An extinction that leaves sameness in its wake

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    A red-eyed tree frog. Nearly one-third of amphibians worldwide are threatened with extinction, according to the Global Amphibian Assessment.
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Amphibians around the world are in trouble.

Nearly one-third worldwide are threatened with extinction, according to the Global Amphibian Assessment. And in the face of massive die-offs in the wild, scientists are scrambling to preserve what they can in captivity. A network of zoos and laboratories operating under the moniker "Amphibian Ark" is laboring to save amphibians with the aim of one day reintroducing them to the wild.

Scientists often liken amphibians to the proverbial canary in the coal mine.

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Human activity on earth is causing a mass extinction, and amphibians are among the first species to begin disappearing en masse. (The last mass extinction occurred when an asteroid slammed into earth 65 million years ago, ending the dinosaurs' reign.)

That's partially because amphibians, who interface with their surroundings through highly permeable skin, are extremely sensitive to pollutants and to changes in the environment. And so scientists aren't sure which of several possible culprits -- more ultraviolet light from a thinner ozone layer, pesticides, habitat loss, global warming -- is most responsible for the observed amphibian die-offs. Most likely, all of them contribute.

Nonetheless, a prime suspect is a fungus called Batrachochytrium dendrobatidis, or chytrid for short.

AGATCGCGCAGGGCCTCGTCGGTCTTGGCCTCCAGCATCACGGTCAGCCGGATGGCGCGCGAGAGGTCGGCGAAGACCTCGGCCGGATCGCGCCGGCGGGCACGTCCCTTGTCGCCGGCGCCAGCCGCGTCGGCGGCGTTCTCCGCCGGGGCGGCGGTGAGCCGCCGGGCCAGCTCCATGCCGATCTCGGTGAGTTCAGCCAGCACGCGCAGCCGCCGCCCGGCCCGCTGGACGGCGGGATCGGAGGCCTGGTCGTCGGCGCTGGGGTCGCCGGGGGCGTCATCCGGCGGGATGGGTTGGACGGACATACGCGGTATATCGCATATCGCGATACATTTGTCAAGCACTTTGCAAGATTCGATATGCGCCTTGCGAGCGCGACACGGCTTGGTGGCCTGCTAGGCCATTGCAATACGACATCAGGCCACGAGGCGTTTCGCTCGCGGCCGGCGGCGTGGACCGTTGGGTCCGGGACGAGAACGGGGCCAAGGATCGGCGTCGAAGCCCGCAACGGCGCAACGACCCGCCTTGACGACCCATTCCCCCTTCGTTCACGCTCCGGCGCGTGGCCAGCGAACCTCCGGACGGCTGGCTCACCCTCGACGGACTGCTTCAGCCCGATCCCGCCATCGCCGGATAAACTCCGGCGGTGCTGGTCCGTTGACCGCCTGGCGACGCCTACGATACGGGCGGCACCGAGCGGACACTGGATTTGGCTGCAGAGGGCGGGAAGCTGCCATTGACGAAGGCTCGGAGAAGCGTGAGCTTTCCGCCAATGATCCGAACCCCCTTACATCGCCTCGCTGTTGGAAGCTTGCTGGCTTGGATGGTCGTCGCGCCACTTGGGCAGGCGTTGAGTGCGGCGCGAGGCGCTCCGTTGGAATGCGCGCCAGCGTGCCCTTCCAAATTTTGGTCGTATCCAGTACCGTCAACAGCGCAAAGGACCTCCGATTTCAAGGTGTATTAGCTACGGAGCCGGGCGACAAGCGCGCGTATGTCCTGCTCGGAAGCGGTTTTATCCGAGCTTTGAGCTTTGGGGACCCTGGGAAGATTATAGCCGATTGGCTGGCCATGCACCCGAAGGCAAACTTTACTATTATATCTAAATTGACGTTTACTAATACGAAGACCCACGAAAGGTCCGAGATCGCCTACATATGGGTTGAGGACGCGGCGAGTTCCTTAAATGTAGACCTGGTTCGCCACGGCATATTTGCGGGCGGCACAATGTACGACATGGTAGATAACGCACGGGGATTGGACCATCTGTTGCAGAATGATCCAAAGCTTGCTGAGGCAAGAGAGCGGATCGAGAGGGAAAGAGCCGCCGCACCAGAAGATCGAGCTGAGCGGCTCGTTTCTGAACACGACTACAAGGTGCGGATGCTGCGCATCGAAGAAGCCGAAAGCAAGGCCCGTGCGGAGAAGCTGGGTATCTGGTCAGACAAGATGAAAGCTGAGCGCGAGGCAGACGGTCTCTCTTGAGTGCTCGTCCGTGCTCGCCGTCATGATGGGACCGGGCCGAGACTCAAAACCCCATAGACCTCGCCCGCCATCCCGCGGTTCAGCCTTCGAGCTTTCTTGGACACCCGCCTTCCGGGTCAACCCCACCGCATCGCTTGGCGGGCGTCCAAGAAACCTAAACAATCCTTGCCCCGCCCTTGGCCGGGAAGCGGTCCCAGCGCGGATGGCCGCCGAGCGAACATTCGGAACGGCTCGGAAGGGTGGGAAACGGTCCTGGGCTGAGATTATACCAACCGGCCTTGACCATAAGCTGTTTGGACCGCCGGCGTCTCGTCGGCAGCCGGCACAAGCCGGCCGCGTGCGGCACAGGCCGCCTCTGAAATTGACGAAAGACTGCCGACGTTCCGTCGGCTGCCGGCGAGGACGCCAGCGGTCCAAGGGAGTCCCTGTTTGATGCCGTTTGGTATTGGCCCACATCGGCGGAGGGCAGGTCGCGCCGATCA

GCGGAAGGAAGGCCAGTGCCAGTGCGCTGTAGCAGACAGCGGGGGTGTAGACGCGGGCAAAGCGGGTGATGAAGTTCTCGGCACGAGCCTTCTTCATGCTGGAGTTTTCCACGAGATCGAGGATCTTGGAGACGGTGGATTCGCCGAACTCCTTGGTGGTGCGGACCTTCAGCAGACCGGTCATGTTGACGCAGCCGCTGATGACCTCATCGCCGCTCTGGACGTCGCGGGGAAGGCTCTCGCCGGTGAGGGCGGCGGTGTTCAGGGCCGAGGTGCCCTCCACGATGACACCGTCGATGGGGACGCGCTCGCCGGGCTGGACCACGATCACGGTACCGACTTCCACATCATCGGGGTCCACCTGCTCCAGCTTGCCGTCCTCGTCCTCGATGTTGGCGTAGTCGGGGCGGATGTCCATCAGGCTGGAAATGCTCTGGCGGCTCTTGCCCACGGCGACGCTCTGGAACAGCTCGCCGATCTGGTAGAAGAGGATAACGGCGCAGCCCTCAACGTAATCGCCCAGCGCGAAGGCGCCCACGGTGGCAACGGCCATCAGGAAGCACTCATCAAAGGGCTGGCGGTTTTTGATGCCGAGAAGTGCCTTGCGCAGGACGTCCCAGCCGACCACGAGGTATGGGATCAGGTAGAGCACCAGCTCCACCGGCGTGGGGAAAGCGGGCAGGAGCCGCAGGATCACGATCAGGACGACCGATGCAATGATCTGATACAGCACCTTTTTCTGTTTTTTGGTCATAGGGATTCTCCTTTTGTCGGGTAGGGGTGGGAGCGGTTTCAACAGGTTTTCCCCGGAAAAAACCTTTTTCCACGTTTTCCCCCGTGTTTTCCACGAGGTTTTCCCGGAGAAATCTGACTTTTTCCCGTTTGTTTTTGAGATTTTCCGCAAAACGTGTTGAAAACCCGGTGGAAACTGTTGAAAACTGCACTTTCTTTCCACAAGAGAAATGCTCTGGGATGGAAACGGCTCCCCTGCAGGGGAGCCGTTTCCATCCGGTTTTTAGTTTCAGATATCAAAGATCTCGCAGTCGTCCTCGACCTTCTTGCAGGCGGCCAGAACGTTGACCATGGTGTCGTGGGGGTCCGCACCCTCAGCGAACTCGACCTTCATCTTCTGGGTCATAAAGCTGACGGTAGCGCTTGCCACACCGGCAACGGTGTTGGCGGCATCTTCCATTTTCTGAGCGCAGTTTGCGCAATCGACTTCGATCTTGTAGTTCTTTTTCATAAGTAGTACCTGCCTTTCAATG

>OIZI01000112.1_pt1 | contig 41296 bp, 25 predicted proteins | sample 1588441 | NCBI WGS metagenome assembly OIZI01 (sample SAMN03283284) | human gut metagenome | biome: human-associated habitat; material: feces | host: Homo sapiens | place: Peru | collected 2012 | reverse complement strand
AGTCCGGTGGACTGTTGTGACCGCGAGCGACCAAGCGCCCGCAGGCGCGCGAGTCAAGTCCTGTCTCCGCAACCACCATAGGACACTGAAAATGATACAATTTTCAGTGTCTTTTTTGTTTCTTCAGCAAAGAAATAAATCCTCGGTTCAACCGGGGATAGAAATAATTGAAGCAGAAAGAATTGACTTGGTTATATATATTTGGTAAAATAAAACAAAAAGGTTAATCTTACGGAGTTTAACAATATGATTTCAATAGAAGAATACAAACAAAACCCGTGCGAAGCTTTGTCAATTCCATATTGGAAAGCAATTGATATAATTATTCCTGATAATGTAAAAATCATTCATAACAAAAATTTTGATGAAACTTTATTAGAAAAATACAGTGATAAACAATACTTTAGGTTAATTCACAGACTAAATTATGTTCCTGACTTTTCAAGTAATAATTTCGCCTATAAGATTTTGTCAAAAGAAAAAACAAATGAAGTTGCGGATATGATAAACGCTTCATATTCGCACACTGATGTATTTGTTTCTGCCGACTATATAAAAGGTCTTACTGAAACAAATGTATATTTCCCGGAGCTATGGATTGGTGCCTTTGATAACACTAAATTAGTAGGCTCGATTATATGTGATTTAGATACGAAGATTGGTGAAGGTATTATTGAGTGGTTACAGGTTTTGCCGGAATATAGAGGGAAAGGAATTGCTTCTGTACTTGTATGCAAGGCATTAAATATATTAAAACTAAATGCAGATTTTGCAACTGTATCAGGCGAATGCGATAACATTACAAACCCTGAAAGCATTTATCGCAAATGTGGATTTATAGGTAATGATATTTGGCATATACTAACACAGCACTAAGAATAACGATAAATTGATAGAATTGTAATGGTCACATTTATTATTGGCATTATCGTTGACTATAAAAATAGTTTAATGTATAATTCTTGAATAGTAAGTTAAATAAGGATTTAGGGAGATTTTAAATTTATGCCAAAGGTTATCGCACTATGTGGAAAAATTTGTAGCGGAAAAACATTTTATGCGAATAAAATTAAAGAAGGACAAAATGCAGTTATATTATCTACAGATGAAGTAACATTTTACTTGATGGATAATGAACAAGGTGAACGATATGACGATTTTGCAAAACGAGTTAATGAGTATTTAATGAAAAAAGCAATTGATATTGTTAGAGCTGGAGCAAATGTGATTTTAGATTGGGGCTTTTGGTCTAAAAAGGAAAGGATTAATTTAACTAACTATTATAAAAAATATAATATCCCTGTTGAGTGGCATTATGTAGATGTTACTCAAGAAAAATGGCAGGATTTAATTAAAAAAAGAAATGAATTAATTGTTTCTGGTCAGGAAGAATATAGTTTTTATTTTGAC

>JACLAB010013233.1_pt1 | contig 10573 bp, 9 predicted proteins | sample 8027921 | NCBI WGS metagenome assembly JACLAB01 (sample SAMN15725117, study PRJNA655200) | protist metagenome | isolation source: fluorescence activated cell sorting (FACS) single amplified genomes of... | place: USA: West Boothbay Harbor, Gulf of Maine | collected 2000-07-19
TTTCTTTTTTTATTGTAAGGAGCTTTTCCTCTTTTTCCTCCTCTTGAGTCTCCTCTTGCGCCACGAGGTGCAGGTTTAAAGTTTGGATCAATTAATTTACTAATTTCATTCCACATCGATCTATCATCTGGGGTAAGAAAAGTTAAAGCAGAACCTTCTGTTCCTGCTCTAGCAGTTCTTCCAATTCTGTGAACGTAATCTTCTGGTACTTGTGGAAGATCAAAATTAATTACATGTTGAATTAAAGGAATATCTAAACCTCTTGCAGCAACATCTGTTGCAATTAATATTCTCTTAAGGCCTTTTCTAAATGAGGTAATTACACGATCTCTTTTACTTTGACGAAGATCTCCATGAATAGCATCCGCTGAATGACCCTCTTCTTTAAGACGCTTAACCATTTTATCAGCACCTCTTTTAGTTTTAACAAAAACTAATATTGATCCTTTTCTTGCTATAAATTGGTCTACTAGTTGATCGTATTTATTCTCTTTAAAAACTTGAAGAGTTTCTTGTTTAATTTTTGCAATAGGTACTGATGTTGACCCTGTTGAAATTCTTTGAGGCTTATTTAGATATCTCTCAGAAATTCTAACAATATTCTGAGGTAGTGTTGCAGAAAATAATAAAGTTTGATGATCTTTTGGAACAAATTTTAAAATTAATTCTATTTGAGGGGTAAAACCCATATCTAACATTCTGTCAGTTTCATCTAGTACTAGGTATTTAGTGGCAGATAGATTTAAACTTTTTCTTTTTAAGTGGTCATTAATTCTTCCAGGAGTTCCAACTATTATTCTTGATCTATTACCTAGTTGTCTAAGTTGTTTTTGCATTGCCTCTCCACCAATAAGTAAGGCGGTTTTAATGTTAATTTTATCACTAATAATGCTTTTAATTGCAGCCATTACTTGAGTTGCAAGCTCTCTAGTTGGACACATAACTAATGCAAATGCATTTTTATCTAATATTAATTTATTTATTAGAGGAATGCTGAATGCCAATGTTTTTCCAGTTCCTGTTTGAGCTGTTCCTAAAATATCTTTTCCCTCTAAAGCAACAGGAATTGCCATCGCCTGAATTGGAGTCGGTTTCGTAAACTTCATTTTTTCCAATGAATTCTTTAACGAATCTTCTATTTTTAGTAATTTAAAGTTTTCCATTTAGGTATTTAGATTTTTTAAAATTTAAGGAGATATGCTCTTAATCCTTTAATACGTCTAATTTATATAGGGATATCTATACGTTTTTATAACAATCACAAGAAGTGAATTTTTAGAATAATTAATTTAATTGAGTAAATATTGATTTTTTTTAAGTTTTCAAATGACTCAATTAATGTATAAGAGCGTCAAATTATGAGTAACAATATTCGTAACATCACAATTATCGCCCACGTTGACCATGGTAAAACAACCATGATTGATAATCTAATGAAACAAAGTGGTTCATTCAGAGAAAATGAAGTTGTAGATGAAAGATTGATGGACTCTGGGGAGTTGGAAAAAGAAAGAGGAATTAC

Scientists aren't sure where it came from exactly, but they suspect that it was accidentally spread around the world from Southern Africa in the early 20th Century. At that time, African clawed frogs were in demand for pharmaceutical uses. Many were captured in Southern Africa and exported.

Perhaps tellingly, South Africa is one of few regions where amphibians haven't recently declined. That suggests that native species tolerate the fungus with no problem. And that, in turn, indicates that amphibians and chytrid co-evolved there.

Elsewhere, especially in the New World, amphibians populations have crashed, experiencing dramatic and rapid reductions in both numbers and species diversity. (Here's a story on the golden toad disappearing in Costa Rica, and a story on efforts to save the Golden Frog in nearby Panama.

In Central America, chytrid has progressed some 28-100 kilometers per year since first appearing in the late 1990s. Scientists estimate that wherever chytrid appears, 50 percent of amphibian species disappear soon thereafter. On average, 80 percent of amphibian individuals disappear within one year of chytrid's first appearance.

Now, a new study in the journal Ecology Letters tells us what happens in the wake of these amphibian disappearances in Central America. As you might predict, the die-offs cause a massive loss of diversity. But the loss is not evenly spread.

The amphibian communities left in chytrid's wake tend to look the same more than before the fungus' arrival. The frogs that made each community unique have a higher chance of succumbing to chytrid.

The fungus thrives in moist and cool conditions. Amphibians that inhabit that niche tend to disappear more than those inhabiting other niches. Relatively speaking, frogs living on dry land have a better chance of making it through. Chytrid, the authors say, is a great ecosystem homogenizer.

In a press release, Kevin Smith, associate director of the Tyson Research Center at Washington University in St. Louis, and a co-author on the study, calls it "the McDonaldization of the frog communities."

Editor’s note: For more articles about the environment, see the Monitor’s main environment page, which offers information on many environment topics. Also, check out our Bright Green blog archive and our RSS feed.

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